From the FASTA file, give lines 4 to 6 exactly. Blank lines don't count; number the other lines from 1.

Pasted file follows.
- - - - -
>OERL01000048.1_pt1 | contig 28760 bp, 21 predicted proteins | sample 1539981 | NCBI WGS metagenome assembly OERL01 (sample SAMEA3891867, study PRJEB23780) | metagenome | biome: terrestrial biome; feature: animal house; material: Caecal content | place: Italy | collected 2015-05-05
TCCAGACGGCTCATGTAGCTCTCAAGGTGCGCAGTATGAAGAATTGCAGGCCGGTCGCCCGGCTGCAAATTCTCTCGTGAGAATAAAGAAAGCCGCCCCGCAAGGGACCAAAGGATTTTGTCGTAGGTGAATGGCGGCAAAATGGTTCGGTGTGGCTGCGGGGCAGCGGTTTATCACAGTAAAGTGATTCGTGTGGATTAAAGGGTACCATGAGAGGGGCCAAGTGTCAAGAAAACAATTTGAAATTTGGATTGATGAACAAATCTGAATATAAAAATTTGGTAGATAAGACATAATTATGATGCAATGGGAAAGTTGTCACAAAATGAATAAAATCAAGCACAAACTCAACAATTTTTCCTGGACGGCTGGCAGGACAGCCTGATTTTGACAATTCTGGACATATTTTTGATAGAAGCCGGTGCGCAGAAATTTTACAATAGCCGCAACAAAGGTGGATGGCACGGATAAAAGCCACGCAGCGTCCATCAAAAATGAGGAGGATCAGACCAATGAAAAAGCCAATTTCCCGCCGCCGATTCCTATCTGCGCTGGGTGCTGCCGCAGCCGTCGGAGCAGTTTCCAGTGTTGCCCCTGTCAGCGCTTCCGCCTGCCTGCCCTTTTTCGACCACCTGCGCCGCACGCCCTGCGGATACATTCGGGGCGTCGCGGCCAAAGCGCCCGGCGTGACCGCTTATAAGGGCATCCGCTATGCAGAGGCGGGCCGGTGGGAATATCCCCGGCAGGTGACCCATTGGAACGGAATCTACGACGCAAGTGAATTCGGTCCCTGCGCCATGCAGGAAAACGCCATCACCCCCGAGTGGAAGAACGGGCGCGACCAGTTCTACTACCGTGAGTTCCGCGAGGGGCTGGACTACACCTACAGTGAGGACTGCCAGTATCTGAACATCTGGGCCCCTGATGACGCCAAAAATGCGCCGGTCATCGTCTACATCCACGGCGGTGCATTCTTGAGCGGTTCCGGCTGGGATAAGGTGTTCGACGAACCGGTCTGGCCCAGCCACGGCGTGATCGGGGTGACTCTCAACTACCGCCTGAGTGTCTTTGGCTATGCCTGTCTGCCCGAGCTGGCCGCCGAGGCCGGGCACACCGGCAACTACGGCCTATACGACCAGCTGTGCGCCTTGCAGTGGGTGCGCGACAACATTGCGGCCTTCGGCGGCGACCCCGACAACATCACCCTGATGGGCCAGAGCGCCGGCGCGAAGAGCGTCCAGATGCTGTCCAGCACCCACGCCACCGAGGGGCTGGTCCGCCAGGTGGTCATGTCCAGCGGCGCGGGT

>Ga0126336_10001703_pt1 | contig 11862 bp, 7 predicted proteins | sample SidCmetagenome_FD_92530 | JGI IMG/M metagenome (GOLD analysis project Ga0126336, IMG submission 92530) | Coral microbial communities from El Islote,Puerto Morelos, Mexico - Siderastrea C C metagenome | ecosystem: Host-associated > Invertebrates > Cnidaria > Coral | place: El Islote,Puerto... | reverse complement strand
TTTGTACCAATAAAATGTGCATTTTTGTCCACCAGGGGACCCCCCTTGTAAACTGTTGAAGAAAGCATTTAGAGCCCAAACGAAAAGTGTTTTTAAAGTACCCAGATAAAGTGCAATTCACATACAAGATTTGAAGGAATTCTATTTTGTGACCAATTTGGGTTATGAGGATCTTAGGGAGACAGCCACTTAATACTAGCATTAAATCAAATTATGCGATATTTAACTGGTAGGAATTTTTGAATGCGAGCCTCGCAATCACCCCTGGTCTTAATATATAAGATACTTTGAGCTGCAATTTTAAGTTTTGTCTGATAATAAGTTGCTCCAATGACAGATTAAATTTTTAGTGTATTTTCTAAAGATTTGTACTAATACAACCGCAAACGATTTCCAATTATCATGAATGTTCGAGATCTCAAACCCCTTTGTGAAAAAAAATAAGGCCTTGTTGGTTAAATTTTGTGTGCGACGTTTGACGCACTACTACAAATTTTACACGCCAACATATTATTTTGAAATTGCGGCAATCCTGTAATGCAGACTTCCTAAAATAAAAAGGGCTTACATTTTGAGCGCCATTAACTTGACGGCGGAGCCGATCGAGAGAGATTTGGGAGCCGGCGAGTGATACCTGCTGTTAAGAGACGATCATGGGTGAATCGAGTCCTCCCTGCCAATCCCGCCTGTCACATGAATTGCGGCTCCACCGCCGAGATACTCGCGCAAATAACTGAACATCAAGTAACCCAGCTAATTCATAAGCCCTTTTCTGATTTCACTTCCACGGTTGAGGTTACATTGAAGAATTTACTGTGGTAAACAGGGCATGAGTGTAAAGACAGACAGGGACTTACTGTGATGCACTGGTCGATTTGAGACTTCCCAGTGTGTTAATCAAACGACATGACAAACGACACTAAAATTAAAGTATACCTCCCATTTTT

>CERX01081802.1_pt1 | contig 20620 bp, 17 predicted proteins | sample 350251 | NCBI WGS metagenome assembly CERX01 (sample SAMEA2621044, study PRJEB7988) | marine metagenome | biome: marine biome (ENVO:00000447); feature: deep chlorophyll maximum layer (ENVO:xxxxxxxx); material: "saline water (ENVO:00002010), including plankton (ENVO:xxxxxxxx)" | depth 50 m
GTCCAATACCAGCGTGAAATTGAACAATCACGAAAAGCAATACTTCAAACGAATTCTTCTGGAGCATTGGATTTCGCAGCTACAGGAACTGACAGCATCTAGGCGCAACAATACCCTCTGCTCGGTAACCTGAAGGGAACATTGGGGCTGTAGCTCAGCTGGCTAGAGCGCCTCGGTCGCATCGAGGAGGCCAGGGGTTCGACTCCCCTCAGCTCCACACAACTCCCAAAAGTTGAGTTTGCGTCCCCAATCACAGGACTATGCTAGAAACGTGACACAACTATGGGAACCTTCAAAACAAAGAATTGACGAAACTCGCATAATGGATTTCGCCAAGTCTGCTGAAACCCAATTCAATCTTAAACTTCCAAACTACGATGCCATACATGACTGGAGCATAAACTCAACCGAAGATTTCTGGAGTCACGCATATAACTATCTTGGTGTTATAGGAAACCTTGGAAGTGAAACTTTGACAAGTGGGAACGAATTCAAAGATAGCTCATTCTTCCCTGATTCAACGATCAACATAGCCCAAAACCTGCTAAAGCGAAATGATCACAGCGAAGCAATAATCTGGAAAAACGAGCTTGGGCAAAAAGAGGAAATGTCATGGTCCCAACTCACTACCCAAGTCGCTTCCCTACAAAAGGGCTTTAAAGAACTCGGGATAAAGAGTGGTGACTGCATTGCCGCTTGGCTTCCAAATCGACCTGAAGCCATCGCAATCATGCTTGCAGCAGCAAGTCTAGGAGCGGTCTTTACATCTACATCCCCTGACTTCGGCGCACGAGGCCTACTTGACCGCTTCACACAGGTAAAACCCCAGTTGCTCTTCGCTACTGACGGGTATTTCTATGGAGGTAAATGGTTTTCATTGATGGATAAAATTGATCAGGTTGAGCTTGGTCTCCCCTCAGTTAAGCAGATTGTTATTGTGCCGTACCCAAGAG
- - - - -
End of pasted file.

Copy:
TTTGTACCAATAAAATGTGCATTTTTGTCCACCAGGGGACCCCCCTTGTAAACTGTTGAAGAAAGCATTTAGAGCCCAAACGAAAAGTGTTTTTAAAGTACCCAGATAAAGTGCAATTCACATACAAGATTTGAAGGAATTCTATTTTGTGACCAATTTGGGTTATGAGGATCTTAGGGAGACAGCCACTTAATACTAGCATTAAATCAAATTATGCGATATTTAACTGGTAGGAATTTTTGAATGCGAGCCTCGCAATCACCCCTGGTCTTAATATATAAGATACTTTGAGCTGCAATTTTAAGTTTTGTCTGATAATAAGTTGCTCCAATGACAGATTAAATTTTTAGTGTATTTTCTAAAGATTTGTACTAATACAACCGCAAACGATTTCCAATTATCATGAATGTTCGAGATCTCAAACCCCTTTGTGAAAAAAAATAAGGCCTTGTTGGTTAAATTTTGTGTGCGACGTTTGACGCACTACTACAAATTTTACACGCCAACATATTATTTTGAAATTGCGGCAATCCTGTAATGCAGACTTCCTAAAATAAAAAGGGCTTACATTTTGAGCGCCATTAACTTGACGGCGGAGCCGATCGAGAGAGATTTGGGAGCCGGCGAGTGATACCTGCTGTTAAGAGACGATCATGGGTGAATCGAGTCCTCCCTGCCAATCCCGCCTGTCACATGAATTGCGGCTCCACCGCCGAGATACTCGCGCAAATAACTGAACATCAAGTAACCCAGCTAATTCATAAGCCCTTTTCTGATTTCACTTCCACGGTTGAGGTTACATTGAAGAATTTACTGTGGTAAACAGGGCATGAGTGTAAAGACAGACAGGGACTTACTGTGATGCACTGGTCGATTTGAGACTTCCCAGTGTGTTAATCAAACGACATGACAAACGACACTAAAATTAAAGTATACCTCCCATTTTT

>CERX01081802.1_pt1 | contig 20620 bp, 17 predicted proteins | sample 350251 | NCBI WGS metagenome assembly CERX01 (sample SAMEA2621044, study PRJEB7988) | marine metagenome | biome: marine biome (ENVO:00000447); feature: deep chlorophyll maximum layer (ENVO:xxxxxxxx); material: "saline water (ENVO:00002010), including plankton (ENVO:xxxxxxxx)" | depth 50 m
GTCCAATACCAGCGTGAAATTGAACAATCACGAAAAGCAATACTTCAAACGAATTCTTCTGGAGCATTGGATTTCGCAGCTACAGGAACTGACAGCATCTAGGCGCAACAATACCCTCTGCTCGGTAACCTGAAGGGAACATTGGGGCTGTAGCTCAGCTGGCTAGAGCGCCTCGGTCGCATCGAGGAGGCCAGGGGTTCGACTCCCCTCAGCTCCACACAACTCCCAAAAGTTGAGTTTGCGTCCCCAATCACAGGACTATGCTAGAAACGTGACACAACTATGGGAACCTTCAAAACAAAGAATTGACGAAACTCGCATAATGGATTTCGCCAAGTCTGCTGAAACCCAATTCAATCTTAAACTTCCAAACTACGATGCCATACATGACTGGAGCATAAACTCAACCGAAGATTTCTGGAGTCACGCATATAACTATCTTGGTGTTATAGGAAACCTTGGAAGTGAAACTTTGACAAGTGGGAACGAATTCAAAGATAGCTCATTCTTCCCTGATTCAACGATCAACATAGCCCAAAACCTGCTAAAGCGAAATGATCACAGCGAAGCAATAATCTGGAAAAACGAGCTTGGGCAAAAAGAGGAAATGTCATGGTCCCAACTCACTACCCAAGTCGCTTCCCTACAAAAGGGCTTTAAAGAACTCGGGATAAAGAGTGGTGACTGCATTGCCGCTTGGCTTCCAAATCGACCTGAAGCCATCGCAATCATGCTTGCAGCAGCAAGTCTAGGAGCGGTCTTTACATCTACATCCCCTGACTTCGGCGCACGAGGCCTACTTGACCGCTTCACACAGGTAAAACCCCAGTTGCTCTTCGCTACTGACGGGTATTTCTATGGAGGTAAATGGTTTTCATTGATGGATAAAATTGATCAGGTTGAGCTTGGTCTCCCCTCAGTTAAGCAGATTGTTATTGTGCCGTACCCAAGAG